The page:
Feather molt is recognized as an energetically costly activity for birds, and parasite infestation during molt has the potential to reduce host fitness because parasites sequester essential nutrients and stimulate the immune system. We manipulated the coccidian parasite load of captive male House Sparrows (Passer domesticus) by suppressing the natural infection of control birds with an anticoccidial drug and infecting experimental birds with coccidian oocysts. Following infestation, the effect of chronic coccidian infection on individual condition, molt and 12 indices of physiological and immunological function was assessed. We found a significant positive relationship between infestation and heterophil/lymphocyte ratio measured at capture, indicating infectioninduced stress. We also found that coccidians negatively affected feather growth during molt: the increase in wing length of the noninfected birds was significantly higher than that of infected birds. In comparison to control birds, infected birds showed a significantly higher concentration of white blood cells and greater blood bactericidal activity. There was also a positive correlation between infection intensity, agglutination and lysis of blood in the experimentally infested birds, which indicated activation of the constitutive innate immune system during infection. Finally, the total antioxidant capacity of the blood increased significantly, while the carotenoid concentration decreased significantly in infected compared with control birds. Therefore, we showed that coccidians stimulated several measures of the constitutive innate immunity, including the bactericidal activity of the blood, and that coccidians can have significant negative effects on the health and possibly fitness of molting House Sparrows.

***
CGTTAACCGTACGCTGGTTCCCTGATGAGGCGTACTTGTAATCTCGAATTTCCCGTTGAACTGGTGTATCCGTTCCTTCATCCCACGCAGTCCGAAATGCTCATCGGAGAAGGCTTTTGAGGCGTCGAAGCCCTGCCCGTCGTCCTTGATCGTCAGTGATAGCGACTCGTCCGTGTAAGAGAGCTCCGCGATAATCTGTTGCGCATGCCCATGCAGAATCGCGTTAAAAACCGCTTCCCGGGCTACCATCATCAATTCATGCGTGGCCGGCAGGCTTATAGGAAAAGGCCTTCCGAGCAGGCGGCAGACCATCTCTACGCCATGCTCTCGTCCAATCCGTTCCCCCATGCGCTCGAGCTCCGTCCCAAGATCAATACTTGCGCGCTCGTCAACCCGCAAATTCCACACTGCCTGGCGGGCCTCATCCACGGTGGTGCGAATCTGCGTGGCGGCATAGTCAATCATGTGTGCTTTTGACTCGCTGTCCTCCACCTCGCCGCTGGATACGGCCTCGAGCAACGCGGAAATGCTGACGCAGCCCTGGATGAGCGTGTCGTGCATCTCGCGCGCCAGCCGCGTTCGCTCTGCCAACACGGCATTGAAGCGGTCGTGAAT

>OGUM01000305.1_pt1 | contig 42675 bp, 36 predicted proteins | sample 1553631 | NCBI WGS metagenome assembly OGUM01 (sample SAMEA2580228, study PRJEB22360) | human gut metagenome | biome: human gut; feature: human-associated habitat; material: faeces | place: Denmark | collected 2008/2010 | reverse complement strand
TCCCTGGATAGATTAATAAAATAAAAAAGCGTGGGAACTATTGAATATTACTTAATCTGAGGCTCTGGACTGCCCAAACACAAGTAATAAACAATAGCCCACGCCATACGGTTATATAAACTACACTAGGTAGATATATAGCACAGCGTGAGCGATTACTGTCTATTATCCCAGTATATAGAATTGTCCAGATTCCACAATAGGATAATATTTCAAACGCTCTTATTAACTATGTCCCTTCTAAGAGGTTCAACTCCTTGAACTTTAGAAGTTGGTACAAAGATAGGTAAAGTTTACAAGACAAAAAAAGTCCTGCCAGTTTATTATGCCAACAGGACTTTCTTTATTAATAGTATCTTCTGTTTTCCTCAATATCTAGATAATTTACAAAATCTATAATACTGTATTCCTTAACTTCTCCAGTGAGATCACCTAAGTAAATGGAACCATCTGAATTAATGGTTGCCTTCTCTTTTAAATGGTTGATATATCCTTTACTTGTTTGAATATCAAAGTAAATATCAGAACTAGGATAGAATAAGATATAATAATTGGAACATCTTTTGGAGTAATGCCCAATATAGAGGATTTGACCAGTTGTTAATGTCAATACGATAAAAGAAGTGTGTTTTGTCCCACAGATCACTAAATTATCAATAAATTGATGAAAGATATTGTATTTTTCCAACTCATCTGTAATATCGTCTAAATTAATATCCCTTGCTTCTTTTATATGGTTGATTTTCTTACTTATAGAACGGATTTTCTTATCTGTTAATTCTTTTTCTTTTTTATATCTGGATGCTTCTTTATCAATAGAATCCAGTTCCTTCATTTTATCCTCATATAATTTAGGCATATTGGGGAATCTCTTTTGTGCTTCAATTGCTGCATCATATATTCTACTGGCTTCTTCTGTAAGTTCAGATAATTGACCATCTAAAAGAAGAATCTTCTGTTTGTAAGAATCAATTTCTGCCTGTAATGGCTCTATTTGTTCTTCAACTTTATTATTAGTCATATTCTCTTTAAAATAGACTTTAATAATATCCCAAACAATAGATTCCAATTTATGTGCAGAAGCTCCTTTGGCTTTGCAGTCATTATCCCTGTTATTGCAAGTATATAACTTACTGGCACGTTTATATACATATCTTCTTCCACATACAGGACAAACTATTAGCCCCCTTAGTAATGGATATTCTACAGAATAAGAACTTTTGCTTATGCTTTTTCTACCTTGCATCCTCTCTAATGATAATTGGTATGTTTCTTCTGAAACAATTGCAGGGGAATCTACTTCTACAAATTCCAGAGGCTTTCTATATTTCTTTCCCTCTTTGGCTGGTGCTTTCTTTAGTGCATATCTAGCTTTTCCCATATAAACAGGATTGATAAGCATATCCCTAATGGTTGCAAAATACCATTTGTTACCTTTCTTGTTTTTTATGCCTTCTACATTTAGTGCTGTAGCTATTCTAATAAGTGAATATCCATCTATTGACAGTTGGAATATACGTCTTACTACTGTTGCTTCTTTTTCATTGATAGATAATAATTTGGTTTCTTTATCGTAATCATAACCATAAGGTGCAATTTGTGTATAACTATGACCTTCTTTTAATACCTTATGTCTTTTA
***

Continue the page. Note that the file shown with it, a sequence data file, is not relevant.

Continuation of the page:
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Vol. 128 • No. 2